Choosing your diabetes technology can be complicated. Wouldn’t it be nice if there was sort of a Consumer Reports for pumps and CGMs? We found out about Diabetes Wise from people who know it’s about more than the hardware.
Stacey talks with Dr. Korey Hood who lives with type 1 and is with Stanford University as well as Laurel Koester, with the Helmsley Charitable Trust. Together, these two groups created Diabetes Wise. Stacey, Korey & Laurel talk about how it works and why it’s needed.
Stacey spoke to Korey on a previous episode about diabetes gear and mental health. Find that episode homepage here.
In Tell Me Something Good – the greatest game of Marco Polo every played.. and Stacey finds her diabetes doppleganger.
This podcast is not intended as medical advice. If you have those kinds of questions, please contact your health care provider.
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Episode transcription (it’s a rough transcript, please excuse grammar, spelling & punctuation)
Stacey Simms 0:00
Diabetes Connections is brought to you by one drop treated for people with diabetes by people who have diabetes, and by dexcom, take control of your diabetes and live life to the fullest with dexcom.
This is Diabetes Connections with Stacey Sims.
Stacey Simms 0:23
This week, choosing your diabetes technology can be complicated. Wouldn’t it be nice if there was sort of a Consumer Reports for pump and CGMs? Enter DiabetesWise from people who know it’s about more than the hardware,
Korey Hood 0:38
there’s the physical side to wearing it, then there’s this mental burden that is related to having to pay attention to it and to think about what’s going on. And then there’s also the social side that is the distractions and the potential workaround. So you have to come up with in these various settings, whether it’s school work, family relationships,
Stacey Simms 0:56
that’s Korey Hood, who lives with type one. He’s part of the Team at Stanford who along with the healthy trust created DiabetesWise, we’ll talk about what it is how it works and why it is needed. In Tell me something good, the greatest game of Marco Polo ever played, and I find my diabetes doppelganger. This podcast is not intended as medical advice. If you have those kinds of questions, please contact your health care provider.
Welcome to another week of Diabetes Connections. I’m your host Stacey Simms. So glad to have you along. And I’m really excited about what we’re talking about today. Because I don’t know about you. But when we went to pick out our pump for Benny, and I’ll tell the story during the interview, it was just overwhelming. And while our educator was fantastic, I really wish we’d had just something to kind of compare and contrast the different types of tech like now exists with DiabetesWise. So we’ll get to that and the interview in just a couple of minutes.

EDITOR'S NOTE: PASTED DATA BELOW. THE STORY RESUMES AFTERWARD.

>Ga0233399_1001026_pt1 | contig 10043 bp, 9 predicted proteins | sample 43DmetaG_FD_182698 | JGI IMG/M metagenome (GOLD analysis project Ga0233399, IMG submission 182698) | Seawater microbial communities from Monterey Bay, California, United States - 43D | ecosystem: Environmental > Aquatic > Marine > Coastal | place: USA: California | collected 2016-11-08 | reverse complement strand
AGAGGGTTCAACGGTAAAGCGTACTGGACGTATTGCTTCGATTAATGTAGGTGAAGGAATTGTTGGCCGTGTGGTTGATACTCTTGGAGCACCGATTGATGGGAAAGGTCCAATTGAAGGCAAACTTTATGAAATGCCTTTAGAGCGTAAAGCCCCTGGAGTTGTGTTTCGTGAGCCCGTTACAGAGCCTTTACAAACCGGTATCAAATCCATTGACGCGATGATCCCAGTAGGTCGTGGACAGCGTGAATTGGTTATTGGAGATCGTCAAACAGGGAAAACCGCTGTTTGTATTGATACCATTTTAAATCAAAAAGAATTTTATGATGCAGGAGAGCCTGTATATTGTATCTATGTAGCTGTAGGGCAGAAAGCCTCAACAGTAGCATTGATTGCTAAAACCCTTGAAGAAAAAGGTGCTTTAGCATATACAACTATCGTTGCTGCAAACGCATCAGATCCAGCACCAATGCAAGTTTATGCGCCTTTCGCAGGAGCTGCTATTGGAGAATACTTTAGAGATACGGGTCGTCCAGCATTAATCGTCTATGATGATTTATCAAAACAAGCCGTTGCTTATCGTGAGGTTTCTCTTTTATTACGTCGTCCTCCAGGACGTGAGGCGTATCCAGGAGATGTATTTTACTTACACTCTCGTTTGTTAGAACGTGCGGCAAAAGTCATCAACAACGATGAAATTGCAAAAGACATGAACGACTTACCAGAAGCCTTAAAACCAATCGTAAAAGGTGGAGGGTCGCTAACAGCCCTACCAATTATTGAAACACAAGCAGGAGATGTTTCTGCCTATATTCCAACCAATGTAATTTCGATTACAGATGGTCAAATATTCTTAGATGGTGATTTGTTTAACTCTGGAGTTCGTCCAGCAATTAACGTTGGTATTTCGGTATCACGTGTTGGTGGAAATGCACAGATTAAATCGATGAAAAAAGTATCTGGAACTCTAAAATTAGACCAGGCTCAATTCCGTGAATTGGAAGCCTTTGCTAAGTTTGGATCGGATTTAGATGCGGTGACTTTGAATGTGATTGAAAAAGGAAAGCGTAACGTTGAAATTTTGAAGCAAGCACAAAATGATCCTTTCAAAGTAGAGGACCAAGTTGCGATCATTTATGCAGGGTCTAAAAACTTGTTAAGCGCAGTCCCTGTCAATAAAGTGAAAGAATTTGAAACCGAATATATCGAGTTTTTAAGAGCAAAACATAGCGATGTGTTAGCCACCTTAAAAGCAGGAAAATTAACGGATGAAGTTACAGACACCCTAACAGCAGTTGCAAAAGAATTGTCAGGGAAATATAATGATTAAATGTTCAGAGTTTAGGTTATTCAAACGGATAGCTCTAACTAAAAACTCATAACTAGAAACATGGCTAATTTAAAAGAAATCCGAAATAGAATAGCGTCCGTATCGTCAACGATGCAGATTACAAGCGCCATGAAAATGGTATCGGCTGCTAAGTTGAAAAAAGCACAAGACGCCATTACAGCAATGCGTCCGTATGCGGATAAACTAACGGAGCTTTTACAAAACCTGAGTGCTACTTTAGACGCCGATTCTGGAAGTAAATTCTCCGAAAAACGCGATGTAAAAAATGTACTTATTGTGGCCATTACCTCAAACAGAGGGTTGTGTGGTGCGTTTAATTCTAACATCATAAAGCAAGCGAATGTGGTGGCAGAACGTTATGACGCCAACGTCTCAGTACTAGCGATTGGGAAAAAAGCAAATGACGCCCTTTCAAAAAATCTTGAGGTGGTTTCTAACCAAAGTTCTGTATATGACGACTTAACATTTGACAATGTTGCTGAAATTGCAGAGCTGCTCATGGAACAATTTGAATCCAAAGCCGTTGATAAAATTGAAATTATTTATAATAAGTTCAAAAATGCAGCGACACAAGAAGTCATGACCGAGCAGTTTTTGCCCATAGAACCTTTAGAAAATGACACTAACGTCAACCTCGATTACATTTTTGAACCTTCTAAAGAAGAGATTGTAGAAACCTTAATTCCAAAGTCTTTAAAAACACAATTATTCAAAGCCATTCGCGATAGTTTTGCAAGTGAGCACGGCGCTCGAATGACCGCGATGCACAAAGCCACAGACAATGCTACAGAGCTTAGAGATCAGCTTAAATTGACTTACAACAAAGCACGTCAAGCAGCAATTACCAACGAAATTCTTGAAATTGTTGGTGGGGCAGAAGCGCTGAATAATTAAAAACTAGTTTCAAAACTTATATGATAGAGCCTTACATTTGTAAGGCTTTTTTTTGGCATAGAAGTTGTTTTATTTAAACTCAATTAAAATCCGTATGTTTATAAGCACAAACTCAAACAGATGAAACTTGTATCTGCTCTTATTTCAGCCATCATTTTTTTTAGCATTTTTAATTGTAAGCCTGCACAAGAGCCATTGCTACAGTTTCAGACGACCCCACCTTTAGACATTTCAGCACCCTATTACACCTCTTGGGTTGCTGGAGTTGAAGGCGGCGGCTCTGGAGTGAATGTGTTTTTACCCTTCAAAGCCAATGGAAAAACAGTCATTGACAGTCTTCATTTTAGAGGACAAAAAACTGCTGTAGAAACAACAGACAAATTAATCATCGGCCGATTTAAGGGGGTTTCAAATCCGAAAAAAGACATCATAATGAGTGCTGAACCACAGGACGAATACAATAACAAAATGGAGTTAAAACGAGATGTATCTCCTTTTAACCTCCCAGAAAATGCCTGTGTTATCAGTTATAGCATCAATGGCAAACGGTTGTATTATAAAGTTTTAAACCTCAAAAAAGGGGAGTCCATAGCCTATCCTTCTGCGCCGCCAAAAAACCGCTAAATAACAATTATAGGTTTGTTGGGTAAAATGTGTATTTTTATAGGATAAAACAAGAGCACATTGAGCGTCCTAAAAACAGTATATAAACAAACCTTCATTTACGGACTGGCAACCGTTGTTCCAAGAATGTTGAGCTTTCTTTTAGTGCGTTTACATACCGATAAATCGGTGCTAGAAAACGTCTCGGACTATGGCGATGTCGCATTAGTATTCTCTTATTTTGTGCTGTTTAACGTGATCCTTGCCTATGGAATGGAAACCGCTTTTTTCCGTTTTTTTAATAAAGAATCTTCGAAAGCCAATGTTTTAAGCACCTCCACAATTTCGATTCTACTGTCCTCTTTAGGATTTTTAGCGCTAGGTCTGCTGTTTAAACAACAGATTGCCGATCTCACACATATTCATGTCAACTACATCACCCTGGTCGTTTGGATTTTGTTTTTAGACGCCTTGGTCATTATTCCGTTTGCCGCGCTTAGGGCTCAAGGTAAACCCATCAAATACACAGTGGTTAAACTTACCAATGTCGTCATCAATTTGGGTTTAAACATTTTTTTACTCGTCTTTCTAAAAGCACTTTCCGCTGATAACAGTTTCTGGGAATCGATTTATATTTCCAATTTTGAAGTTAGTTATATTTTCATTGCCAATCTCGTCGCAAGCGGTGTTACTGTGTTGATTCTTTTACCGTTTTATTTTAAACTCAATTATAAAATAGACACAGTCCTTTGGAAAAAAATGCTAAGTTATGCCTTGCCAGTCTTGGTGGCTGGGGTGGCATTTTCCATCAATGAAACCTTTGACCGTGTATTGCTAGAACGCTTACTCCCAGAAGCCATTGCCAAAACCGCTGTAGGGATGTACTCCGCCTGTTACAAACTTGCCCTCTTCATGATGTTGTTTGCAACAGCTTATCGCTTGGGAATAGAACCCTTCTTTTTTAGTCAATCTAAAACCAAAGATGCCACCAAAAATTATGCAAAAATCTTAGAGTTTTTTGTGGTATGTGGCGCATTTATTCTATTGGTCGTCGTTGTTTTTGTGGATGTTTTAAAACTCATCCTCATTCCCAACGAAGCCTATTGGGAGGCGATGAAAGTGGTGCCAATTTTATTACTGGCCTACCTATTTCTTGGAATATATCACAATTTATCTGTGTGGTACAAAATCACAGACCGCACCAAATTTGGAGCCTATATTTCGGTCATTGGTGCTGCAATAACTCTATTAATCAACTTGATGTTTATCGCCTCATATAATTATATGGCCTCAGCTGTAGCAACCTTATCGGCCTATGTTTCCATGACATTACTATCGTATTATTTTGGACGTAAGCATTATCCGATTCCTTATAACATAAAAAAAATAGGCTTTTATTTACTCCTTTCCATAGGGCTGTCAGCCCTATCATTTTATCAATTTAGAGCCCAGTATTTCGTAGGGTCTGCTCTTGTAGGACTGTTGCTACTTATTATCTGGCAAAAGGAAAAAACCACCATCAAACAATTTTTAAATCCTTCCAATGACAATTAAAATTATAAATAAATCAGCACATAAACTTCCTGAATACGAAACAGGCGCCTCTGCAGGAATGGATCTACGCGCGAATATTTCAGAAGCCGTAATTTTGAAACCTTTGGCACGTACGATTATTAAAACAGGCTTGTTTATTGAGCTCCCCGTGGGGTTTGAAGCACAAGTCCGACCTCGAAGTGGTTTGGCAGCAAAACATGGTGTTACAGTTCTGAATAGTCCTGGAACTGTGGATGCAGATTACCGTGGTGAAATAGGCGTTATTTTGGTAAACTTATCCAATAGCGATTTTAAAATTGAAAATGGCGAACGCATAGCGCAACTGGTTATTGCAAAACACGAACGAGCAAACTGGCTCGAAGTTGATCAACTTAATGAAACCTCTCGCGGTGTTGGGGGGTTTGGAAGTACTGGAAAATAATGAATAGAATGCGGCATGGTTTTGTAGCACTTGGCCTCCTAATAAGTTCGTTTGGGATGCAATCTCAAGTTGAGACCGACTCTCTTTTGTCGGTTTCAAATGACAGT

But you know, I get so many great things emails and messages and I’m so terrible at reading reviews and sharing this stuff with you. You know, there’s all sorts of techniques and strategies for getting people to share more reviews and email you more in blah blah blah. I’m just terrible at that. But I have to share this one with you. Because it was like getting a message, like a message in a bottle from a time machine. So here’s what happened. Casey messaged me. “Hi, Stacey. I’m sure you get messages like this one all day every day, but I couldn’t resist reaching out. I wanted to reach out and tell you how you impacted my world for the better. My son was diagnosed with type one on the 21st of November of 2019. We are soaking in all the new information, trying to get sleep keep up with our jobs, all while trying to keep our regular life intact. I came across your podcast and more specifically, the episode titled all about babies and toddlers with Type One Diabetes. I immediately thought finally a podcast discussing everything we have been dealing with lately. Plus, it’s run by a type one mom – score! and Anyway, long story short, she writes, I listened to it and learned a lot.”
“But that’s not why I’m messaging you. I am messaging you because my son’s name is Benny. And he was diagnosed just six weeks before his second birthday. His sister is four. If that wasn’t enough similarities for you, we are also from Charlotte. They live in Charleston. Now, I know this might not mean that much to you. But for me listening to your podcast, shifted my world, listening to your story somehow made me feel not so alone. All I can say is thank you. Thank you for telling your story and putting your life out there for the world to see.”
It took me a minute, I had to reread it to be honest with you. Because if you’re not familiar with our story, my son, Benny, was diagnosed right before he turned two his older sister had just turned five. So it’s a very similar story. I mean, they have used to live in Charlotte. It was just this feeling of kinship. Yep, I’m not sure I we’re still talking. I’m kind of working out the emotions, because it is kind of like looking at a time machine. And I’m so grateful for the people that were there for us when Benny was diagnosed, and the blogs I read and the people that I talked to. So to be that for somebody else now is really remarkable. So Casey, thank you so much for reaching out. Definitely. Let’s keep in touch, our Benny’s. Maybe we’ll meet at some point, how much fun would that be? I mean, we go to Charleston every summer. That’s where we go to the beach. So I’m really hoping to follow up on this because man, those connections are really what it’s all about. For me, it sounds really hokey, but if you’ve listened to the show for any length of time or met me, I think you’ll say that that’s the truth.